And I'll be in Scotland before ye
But trouble it is there, and many hearts are sore
On the bonnie, bonnie banks o' Loch Lomond.
"O, for the Wings of a Dove" by Master Ernest Lough
An English choirboy named Ernest Lough became famous in 1927 for his gramophone rendition of Mendelssohn's prayer, which sold 316,000 copies in six months. People stood in long lines outside the Fleet Street, London, church where Lough sang on Sundays, and sometimes stood on their seats to see him:
O for the wings, for the wings of a dove!
Far away, far away would I rove!
In the wilderness build me a nest,
and remain there forever at rest.
Every time I hear any line of this song, which is so full of desperation and need, the world stops spinning for me. It's the kind of prayer that seems impossible to ignore, a form of communication that would pierce any heart. Aldine's performance of the song prompts someone to love her in a way that will always make her uneasy, and which gives her a secret she never tells. It also buys her a ticket to a place she hopes, correctly and incorrectly, will provide shelter and a nest—Dustbowl Kansas.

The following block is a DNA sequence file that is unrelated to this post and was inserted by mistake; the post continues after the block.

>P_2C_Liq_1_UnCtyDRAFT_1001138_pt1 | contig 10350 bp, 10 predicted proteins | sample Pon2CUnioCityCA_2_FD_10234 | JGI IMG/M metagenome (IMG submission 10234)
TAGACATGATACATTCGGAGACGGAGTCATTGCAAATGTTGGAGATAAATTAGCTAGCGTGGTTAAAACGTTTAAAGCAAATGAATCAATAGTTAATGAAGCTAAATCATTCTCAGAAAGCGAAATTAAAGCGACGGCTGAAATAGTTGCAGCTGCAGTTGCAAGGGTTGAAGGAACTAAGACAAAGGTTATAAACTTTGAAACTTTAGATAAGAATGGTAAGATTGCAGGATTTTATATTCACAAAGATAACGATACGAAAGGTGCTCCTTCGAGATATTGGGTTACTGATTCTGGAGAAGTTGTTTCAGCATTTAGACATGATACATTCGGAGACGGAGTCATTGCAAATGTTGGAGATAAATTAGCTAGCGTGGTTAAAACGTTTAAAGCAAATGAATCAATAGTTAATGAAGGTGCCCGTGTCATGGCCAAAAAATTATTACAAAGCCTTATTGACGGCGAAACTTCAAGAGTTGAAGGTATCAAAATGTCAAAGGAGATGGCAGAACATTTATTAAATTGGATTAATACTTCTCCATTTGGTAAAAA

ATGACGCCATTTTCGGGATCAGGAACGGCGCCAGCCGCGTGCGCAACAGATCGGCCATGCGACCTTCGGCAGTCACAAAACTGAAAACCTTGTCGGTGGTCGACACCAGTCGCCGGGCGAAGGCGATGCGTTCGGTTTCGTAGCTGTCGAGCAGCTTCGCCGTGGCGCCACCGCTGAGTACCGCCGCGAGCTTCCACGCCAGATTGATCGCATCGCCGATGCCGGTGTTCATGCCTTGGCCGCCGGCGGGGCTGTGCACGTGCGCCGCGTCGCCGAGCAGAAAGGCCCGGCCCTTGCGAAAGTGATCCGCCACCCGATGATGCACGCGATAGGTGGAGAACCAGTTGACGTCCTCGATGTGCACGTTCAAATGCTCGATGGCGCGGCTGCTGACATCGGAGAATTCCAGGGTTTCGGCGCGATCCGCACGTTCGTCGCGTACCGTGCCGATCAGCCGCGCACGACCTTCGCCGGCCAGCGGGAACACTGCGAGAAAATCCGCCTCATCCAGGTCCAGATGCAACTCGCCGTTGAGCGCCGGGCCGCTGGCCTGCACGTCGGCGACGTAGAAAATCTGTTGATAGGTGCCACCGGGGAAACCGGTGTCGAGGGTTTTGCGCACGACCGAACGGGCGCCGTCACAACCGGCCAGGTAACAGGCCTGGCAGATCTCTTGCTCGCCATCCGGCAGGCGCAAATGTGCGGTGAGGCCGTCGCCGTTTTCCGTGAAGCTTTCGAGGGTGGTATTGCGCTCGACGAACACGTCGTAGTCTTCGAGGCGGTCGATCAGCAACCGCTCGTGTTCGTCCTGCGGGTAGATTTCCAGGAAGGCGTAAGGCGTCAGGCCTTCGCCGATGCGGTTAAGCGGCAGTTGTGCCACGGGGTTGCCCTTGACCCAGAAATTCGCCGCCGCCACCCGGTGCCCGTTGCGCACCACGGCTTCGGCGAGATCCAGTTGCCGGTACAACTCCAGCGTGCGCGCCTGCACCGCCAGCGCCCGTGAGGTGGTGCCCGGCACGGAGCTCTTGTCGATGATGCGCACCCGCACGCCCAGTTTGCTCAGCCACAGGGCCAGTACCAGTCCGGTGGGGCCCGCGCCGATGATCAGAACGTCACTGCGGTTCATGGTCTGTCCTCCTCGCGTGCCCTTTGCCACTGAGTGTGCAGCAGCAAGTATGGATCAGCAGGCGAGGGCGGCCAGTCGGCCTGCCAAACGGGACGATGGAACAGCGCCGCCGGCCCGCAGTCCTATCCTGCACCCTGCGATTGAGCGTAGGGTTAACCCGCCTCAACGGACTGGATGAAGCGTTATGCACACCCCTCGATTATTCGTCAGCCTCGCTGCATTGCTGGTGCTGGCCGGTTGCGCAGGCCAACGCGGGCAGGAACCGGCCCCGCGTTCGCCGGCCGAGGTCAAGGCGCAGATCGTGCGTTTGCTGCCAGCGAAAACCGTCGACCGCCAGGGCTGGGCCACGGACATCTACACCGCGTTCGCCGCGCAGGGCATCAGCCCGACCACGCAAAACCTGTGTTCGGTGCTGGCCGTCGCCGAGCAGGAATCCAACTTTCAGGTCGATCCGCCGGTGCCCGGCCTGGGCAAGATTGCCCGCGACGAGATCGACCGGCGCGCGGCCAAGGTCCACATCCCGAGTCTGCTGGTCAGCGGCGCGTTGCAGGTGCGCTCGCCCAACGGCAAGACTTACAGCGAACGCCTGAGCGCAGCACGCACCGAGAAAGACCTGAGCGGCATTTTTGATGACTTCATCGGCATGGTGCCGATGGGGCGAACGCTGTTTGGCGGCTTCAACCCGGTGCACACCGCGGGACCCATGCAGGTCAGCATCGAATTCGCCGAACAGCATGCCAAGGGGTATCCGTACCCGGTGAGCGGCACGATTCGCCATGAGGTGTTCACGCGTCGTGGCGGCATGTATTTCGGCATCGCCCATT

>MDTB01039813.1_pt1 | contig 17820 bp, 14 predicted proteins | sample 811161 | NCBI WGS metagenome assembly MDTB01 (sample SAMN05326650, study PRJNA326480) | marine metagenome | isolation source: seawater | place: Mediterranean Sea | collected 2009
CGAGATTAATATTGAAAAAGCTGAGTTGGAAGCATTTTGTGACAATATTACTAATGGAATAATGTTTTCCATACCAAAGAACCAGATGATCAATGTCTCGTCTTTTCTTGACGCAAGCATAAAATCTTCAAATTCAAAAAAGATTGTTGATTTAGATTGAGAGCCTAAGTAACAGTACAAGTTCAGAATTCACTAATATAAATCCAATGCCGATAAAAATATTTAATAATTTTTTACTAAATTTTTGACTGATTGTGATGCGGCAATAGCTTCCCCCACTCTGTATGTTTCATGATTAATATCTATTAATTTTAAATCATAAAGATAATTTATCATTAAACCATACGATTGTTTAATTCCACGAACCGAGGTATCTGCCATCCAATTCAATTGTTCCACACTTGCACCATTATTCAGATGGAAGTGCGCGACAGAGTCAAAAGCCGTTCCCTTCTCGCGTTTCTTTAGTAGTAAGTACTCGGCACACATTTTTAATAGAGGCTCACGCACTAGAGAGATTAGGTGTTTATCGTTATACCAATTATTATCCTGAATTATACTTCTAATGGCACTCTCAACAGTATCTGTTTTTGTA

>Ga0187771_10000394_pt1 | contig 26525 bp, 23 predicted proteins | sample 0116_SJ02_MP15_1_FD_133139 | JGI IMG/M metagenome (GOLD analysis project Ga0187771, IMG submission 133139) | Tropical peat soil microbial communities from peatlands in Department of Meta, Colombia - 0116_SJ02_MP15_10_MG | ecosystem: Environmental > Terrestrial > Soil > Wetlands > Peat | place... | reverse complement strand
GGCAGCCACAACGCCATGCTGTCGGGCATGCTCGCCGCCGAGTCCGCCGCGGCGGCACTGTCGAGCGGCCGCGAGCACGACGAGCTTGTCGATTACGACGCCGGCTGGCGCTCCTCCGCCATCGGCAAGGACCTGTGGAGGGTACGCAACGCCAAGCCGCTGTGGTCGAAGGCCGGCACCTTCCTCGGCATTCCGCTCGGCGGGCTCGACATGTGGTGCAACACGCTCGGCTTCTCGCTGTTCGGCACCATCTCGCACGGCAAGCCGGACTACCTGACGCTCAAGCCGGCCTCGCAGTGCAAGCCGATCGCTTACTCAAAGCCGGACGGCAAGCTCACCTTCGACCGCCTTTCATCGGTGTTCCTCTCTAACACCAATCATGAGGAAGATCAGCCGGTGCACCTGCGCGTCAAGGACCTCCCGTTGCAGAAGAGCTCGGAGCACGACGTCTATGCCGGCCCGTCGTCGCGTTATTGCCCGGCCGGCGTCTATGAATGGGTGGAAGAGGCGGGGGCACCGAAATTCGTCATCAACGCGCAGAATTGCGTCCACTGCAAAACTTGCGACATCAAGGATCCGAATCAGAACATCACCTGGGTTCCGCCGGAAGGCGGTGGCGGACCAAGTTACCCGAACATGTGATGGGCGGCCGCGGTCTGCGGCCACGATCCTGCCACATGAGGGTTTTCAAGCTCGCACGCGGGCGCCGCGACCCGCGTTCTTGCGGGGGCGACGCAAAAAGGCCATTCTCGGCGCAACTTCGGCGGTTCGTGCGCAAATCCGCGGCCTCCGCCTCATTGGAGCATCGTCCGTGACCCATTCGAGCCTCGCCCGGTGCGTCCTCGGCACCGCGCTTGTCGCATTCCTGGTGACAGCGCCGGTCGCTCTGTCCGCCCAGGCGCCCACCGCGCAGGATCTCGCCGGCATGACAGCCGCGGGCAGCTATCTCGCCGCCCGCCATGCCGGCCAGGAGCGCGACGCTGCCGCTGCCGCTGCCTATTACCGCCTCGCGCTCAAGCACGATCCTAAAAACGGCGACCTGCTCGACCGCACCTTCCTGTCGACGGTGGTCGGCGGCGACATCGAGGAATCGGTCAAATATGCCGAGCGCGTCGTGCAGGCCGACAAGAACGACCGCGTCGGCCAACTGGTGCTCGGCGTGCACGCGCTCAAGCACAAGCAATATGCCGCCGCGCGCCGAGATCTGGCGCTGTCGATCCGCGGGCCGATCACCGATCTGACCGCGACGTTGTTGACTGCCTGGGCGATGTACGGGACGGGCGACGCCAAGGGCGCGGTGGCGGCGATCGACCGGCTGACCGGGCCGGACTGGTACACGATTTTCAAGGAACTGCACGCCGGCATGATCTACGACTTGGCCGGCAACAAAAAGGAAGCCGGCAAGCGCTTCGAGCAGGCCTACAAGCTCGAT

"We'll Go No More A-Roving" by Not Dark Yet
When I was an English teacher, I used to make my students choose a poem to memorize, and among the choices was Lord Byron's "We'll Go No More A-Roving." The canny students always saw immediately that it was the shortest poem with the simplest refrain, so they thought they were getting off lightly, but it's the kind of poem that once memorized can haunt you forever:
We'll go no more a-roving
So late into the night
Though the heart be still as loving
And the moon be still as bright
The sword outwears the sheath
The soul outwears out the breast
And the heart must pause to breathe
And love itself have rest.
Though the night was made for loving
And the day returns too soon
We'll go no more a-roving
By the light of the moon.